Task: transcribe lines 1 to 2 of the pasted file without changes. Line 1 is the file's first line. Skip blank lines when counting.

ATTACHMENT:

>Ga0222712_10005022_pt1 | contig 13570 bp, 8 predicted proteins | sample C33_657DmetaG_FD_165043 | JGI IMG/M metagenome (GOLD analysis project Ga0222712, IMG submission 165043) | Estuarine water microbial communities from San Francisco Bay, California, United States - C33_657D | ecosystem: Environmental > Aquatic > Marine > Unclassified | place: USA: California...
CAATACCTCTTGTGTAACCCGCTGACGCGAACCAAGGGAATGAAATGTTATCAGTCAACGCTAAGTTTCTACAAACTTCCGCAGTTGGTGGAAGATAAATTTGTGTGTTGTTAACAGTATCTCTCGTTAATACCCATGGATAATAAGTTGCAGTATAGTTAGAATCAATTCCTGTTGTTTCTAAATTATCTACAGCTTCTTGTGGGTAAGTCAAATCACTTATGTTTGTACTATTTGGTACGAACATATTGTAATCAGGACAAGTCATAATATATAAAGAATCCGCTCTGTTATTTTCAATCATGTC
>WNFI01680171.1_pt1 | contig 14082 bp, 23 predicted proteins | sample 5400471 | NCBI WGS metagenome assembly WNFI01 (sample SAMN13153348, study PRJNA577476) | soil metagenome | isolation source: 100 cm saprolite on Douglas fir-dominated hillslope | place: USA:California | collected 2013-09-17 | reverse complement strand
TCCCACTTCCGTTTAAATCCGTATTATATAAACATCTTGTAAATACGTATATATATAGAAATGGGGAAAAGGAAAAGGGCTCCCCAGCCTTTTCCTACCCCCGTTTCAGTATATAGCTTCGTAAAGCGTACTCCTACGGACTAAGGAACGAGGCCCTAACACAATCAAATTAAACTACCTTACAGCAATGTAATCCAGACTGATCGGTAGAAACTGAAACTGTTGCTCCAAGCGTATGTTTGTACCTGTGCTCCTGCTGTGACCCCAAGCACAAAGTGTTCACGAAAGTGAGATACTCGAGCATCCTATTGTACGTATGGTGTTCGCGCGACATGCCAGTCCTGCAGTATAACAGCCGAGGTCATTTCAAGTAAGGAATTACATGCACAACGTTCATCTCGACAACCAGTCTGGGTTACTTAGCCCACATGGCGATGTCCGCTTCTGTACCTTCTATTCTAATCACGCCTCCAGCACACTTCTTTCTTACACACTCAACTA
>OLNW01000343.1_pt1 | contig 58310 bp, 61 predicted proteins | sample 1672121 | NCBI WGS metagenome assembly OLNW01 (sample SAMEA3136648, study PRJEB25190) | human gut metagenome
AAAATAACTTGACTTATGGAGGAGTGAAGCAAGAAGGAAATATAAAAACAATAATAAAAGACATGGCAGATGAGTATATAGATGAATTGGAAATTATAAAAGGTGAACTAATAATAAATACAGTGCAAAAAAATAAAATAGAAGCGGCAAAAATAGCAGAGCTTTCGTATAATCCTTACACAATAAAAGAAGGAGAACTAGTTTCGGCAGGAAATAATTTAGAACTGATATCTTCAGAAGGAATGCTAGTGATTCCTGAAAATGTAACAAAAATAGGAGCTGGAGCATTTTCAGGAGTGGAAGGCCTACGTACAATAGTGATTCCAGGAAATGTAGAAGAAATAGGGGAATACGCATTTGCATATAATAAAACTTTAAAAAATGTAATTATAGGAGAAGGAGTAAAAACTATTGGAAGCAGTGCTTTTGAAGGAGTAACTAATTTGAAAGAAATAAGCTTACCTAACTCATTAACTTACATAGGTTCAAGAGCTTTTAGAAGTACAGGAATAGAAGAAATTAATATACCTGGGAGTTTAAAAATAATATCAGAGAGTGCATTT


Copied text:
>Ga0222712_10005022_pt1 | contig 13570 bp, 8 predicted proteins | sample C33_657DmetaG_FD_165043 | JGI IMG/M metagenome (GOLD analysis project Ga0222712, IMG submission 165043) | Estuarine water microbial communities from San Francisco Bay, California, United States - C33_657D | ecosystem: Environmental > Aquatic > Marine > Unclassified | place: USA: California...
CAATACCTCTTGTGTAACCCGCTGACGCGAACCAAGGGAATGAAATGTTATCAGTCAACGCTAAGTTTCTACAAACTTCCGCAGTTGGTGGAAGATAAATTTGTGTGTTGTTAACAGTATCTCTCGTTAATACCCATGGATAATAAGTTGCAGTATAGTTAGAATCAATTCCTGTTGTTTCTAAATTATCTACAGCTTCTTGTGGGTAAGTCAAATCACTTATGTTTGTACTATTTGGTACGAACATATTGTAATCAGGACAAGTCATAATATATAAAGAATCCGCTCTGTTATTTTCAATCATGTC